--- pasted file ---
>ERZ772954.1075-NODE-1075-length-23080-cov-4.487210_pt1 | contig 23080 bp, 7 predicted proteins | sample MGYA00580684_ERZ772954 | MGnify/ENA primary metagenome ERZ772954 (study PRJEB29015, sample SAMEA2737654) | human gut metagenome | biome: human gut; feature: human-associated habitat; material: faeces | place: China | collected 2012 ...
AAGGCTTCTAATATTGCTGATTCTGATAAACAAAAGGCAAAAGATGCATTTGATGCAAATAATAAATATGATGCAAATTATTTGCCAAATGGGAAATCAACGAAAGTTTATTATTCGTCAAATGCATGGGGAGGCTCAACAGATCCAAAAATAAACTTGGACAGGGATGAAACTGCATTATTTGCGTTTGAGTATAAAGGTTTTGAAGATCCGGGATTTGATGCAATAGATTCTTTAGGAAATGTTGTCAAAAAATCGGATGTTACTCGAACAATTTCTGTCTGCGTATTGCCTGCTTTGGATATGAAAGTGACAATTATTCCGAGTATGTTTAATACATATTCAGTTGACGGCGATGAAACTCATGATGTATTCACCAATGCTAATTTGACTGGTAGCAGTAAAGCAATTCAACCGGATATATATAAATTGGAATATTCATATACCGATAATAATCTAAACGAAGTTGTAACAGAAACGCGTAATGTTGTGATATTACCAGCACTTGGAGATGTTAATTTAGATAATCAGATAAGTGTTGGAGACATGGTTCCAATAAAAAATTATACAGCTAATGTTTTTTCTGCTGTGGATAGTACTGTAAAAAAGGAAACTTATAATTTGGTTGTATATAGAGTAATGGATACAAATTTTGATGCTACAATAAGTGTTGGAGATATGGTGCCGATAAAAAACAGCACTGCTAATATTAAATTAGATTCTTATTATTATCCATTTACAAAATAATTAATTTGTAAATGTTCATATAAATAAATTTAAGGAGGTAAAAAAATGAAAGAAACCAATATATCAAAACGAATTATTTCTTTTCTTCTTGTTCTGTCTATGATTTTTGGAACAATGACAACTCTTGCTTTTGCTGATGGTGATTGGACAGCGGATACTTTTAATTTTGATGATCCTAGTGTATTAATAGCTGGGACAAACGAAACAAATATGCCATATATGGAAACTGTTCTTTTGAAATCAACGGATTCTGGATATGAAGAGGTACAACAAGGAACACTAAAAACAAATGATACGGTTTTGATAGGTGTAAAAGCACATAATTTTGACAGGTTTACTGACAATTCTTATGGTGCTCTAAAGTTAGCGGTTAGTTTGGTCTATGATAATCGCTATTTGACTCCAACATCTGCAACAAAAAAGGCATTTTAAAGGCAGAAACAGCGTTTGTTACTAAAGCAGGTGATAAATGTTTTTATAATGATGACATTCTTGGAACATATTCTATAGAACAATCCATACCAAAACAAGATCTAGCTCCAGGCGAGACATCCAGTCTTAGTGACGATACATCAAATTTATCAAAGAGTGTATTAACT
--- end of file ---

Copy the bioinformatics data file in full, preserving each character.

>ERZ772954.1075-NODE-1075-length-23080-cov-4.487210_pt1 | contig 23080 bp, 7 predicted proteins | sample MGYA00580684_ERZ772954 | MGnify/ENA primary metagenome ERZ772954 (study PRJEB29015, sample SAMEA2737654) | human gut metagenome | biome: human gut; feature: human-associated habitat; material: faeces | place: China | collected 2012 ...
AAGGCTTCTAATATTGCTGATTCTGATAAACAAAAGGCAAAAGATGCATTTGATGCAAATAATAAATATGATGCAAATTATTTGCCAAATGGGAAATCAACGAAAGTTTATTATTCGTCAAATGCATGGGGAGGCTCAACAGATCCAAAAATAAACTTGGACAGGGATGAAACTGCATTATTTGCGTTTGAGTATAAAGGTTTTGAAGATCCGGGATTTGATGCAATAGATTCTTTAGGAAATGTTGTCAAAAAATCGGATGTTACTCGAACAATTTCTGTCTGCGTATTGCCTGCTTTGGATATGAAAGTGACAATTATTCCGAGTATGTTTAATACATATTCAGTTGACGGCGATGAAACTCATGATGTATTCACCAATGCTAATTTGACTGGTAGCAGTAAAGCAATTCAACCGGATATATATAAATTGGAATATTCATATACCGATAATAATCTAAACGAAGTTGTAACAGAAACGCGTAATGTTGTGATATTACCAGCACTTGGAGATGTTAATTTAGATAATCAGATAAGTGTTGGAGACATGGTTCCAATAAAAAATTATACAGCTAATGTTTTTTCTGCTGTGGATAGTACTGTAAAAAAGGAAACTTATAATTTGGTTGTATATAGAGTAATGGATACAAATTTTGATGCTACAATAAGTGTTGGAGATATGGTGCCGATAAAAAACAGCACTGCTAATATTAAATTAGATTCTTATTATTATCCATTTACAAAATAATTAATTTGTAAATGTTCATATAAATAAATTTAAGGAGGTAAAAAAATGAAAGAAACCAATATATCAAAACGAATTATTTCTTTTCTTCTTGTTCTGTCTATGATTTTTGGAACAATGACAACTCTTGCTTTTGCTGATGGTGATTGGACAGCGGATACTTTTAATTTTGATGATCCTAGTGTATTAATAGCTGGGACAAACGAAACAAATATGCCATATATGGAAACTGTTCTTTTGAAATCAACGGATTCTGGATATGAAGAGGTACAACAAGGAACACTAAAAACAAATGATACGGTTTTGATAGGTGTAAAAGCACATAATTTTGACAGGTTTACTGACAATTCTTATGGTGCTCTAAAGTTAGCGGTTAGTTTGGTCTATGATAATCGCTATTTGACTCCAACATCTGCAACAAAAAAGGCATTTTAAAGGCAGAAACAGCGTTTGTTACTAAAGCAGGTGATAAATGTTTTTATAATGATGACATTCTTGGAACATATTCTATAGAACAATCCATACCAAAACAAGATCTAGCTCCAGGCGAGACATCCAGTCTTAGTGACGATACATCAAATTTATCAAAGAGTGTATTAACT